Amazing. I loved the research he put into this, and the stories about the corrupt meat packing industry (some references to the "Jungle"), and the crimes at Fast Food restaurants committed by their own employees. I also learned a lot about 'natural' and 'artificial' flavorings. As obesity is a hot topic these days this book would be a great supplement to understanding its problems. I got a bit tired of hearing about Colorado but it was interesting. I would also check out "Supersize Me" and its DVD bonus feature where you will find the filmmaker's interview with the author. I've been boycotting McD's and other fast food chains after listening to this book.. The narrator was excellent. He read in a good speed and had good energy.
A very good audio book. Don't listen to it while on an extended road trip because you won't want to stop at a fast food restaurant. Lots of interesting - and surprising - information. The only downfall is that it gets "preachy" in the last 15 minutes or so. The author obviously wants us to take action, but his preaching is a bit over the top.
This is the type of book you would never be able to read cover to cover because it is so long. Listening to it in chunks is a perfect way to get through all the points.
I expected something similiar to the documetary "SuperSize Me" but got instead an enlightening/entertaining history of the fast food giants. I loved the drama and the personal touches of the success stories of how the work of a few innovative men could affect the lives of billions.
Instead of harping about the poor nutrional value of fast food, the author instead focuses on the risk of food born illnesses from contaminents like E Coli, a concern supported by CDC statistics. This book is a modern day "The Jungle."
You will be glad you read this book if you have any interest in sociology and/or health and nutrition. Docudrama at its best!!!
I can't decide if this is a dull book or an interesting term paper. The author provides a great chronology of the fast food industry, but there was little to make it engrossing or even interesting to me. No humor. No anecdotes. I suppose it doesn't help that the narrator sounds like every voice on every science film I had in high school. A lot of people seem to have enjoyed this book, and it is obiously well researched and well organized. But after the first half I stopped listening in my car for fear that I would nod off behind the wheel.
WoW! I had this title lurking in my "to download" box for longer than I should have. This is a great, informative listen. I use to just feel for the poor animals at slaughter, now it's the workers too.
Learn the history of fast food, the beginnings of franchised chains (i.e. McDonald's, Carl Jrs), and how the fast food industry works to get your food to you and your kids. Personally, I was appalled by some of the practices. And although I LOVE the taste of fast food, it's changed my views and I'm more picky about where and what I eat now. A highly recommended listen.
Everyone in America should read "Fast Food Nation," it's a book that inspires change and action. Each section makes you reflect on your eating habits and what they mean for business, health, and the nation's children. This book doesn't try to make you a vegetarian or even boycott fast food altogether (Schlosser praises In-n-Out burger chains, for example), but it does make you think twice about what the business of fast food means to our country.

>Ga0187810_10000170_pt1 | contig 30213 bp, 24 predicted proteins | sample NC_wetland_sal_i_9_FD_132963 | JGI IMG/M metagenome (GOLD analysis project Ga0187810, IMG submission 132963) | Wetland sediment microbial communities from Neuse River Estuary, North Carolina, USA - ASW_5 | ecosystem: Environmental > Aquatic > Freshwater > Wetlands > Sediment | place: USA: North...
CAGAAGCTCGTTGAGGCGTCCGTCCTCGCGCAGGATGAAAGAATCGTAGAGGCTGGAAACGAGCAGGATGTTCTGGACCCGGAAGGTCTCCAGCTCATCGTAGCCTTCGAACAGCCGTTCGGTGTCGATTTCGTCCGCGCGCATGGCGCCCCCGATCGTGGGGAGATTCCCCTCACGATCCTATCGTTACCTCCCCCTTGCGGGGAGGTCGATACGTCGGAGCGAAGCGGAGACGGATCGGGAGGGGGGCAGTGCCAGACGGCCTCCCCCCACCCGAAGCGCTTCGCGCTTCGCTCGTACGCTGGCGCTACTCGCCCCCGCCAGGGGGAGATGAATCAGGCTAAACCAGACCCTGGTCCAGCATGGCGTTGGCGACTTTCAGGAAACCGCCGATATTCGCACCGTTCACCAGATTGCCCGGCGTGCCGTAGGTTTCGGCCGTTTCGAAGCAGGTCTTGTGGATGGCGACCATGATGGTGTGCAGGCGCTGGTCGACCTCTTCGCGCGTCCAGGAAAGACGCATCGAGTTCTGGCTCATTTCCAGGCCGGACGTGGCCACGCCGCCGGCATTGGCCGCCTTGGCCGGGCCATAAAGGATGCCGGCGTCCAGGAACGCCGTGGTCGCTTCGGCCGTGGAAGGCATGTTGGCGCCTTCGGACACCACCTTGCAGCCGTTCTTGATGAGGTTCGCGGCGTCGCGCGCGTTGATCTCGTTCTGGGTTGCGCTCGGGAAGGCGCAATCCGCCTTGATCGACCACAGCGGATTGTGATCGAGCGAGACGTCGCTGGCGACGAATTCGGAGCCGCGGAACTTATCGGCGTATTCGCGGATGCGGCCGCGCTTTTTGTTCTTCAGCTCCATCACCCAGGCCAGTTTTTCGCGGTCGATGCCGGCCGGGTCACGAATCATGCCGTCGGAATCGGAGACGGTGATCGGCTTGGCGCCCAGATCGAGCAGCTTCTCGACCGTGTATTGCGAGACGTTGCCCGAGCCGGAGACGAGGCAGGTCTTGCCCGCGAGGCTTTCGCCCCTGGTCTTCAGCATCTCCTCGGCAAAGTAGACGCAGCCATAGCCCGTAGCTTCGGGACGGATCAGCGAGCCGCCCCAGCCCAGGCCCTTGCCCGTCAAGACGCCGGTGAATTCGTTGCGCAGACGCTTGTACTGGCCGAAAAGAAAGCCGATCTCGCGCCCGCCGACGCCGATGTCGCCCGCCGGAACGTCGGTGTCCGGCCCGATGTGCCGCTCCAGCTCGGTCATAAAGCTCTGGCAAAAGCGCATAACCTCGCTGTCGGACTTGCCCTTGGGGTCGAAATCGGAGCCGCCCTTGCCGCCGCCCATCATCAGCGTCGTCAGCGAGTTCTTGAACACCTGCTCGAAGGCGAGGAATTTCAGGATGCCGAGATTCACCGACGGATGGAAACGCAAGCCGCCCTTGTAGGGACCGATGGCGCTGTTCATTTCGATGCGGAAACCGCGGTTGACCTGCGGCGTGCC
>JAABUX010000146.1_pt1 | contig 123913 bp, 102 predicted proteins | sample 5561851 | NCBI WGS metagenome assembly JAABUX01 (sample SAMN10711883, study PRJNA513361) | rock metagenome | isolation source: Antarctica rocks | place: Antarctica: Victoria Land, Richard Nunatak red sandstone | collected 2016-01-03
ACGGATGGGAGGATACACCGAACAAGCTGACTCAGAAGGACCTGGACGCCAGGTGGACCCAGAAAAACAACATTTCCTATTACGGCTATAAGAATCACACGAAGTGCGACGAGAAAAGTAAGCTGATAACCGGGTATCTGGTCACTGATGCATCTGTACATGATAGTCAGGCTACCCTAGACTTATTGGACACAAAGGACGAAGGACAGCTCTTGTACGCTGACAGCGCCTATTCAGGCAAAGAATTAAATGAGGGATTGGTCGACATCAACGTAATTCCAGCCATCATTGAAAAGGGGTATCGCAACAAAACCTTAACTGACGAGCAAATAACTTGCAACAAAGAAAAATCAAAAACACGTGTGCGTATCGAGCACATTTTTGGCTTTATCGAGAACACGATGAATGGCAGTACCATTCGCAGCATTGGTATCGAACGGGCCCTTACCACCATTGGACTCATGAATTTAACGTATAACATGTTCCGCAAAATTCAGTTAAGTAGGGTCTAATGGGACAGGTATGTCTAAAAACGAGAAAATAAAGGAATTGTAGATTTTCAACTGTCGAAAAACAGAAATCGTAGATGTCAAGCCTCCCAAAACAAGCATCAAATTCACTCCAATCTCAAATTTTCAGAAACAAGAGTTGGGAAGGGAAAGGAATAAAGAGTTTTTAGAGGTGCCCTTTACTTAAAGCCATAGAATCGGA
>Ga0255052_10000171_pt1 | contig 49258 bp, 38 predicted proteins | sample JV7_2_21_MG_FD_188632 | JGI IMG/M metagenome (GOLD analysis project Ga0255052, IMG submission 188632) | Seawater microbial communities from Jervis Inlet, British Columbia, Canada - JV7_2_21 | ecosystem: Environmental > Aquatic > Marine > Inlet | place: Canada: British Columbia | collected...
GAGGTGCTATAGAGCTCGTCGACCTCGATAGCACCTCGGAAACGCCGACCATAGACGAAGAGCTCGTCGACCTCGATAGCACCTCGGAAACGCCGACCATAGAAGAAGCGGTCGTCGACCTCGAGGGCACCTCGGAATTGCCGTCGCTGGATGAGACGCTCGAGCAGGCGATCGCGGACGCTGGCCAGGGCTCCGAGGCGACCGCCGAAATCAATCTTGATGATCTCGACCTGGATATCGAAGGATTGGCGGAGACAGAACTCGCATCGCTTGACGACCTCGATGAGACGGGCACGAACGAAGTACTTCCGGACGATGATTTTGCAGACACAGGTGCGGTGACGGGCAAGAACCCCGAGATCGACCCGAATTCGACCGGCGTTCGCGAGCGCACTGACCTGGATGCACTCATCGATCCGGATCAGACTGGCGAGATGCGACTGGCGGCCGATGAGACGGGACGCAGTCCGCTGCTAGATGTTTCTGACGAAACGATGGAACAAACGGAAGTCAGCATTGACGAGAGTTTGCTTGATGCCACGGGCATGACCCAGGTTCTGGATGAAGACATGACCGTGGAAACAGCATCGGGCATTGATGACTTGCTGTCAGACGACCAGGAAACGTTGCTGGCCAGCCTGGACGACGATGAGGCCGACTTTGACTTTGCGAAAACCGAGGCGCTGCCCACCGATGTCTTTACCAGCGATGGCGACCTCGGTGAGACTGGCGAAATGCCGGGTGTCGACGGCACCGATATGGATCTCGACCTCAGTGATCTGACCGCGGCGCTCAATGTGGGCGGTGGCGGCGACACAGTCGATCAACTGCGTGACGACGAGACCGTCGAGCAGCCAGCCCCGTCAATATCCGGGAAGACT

These days I enjoy mostly SciFi and Techno Thrillers.
The narrating is done well, and carries from one subject matter to the next smoothly. Sometimes he stays kind of monotone, but usually shows character in his voice. This book covers from the cashier at Mickey D's, to the slaughter house, then some more. Covers areas from both polictical views and health areas. This will make anyone think about eating another burger again for sure. I still haven't eaten *any* beef by choice since I listened to this book. I never knew they could feed cows chicken doodoo, and chicken parts, get people sick, and then get away with it. And I won't mention what the employess do at the slaughter house, ack!
This book had some interesting, thought-provoking and even disturbing information. But, it was very long and often drove the same point home too often.
Colorado Speed Climber
This book was frustrating to listen to. I knew the premise beforehand and it was recommended to me by a couple of friends, but the author never addresses or provides any evidence that fast food restaurants are any different from other restaurants. This is just assumed. In fact, the book starts off with the assumption that franchises are inherently evil and that everyone agrees on that, so he doesn't provide any evidence or logical reasoning on this topic. If you start off with the assumption that franchises and fast food are evil and inherently different from all other restaurants, then I suspect you wil like this book. But how can you indict one type of restaurant without at least showing how it is different from other restaurants? It's not a scholarly book, but just a rant.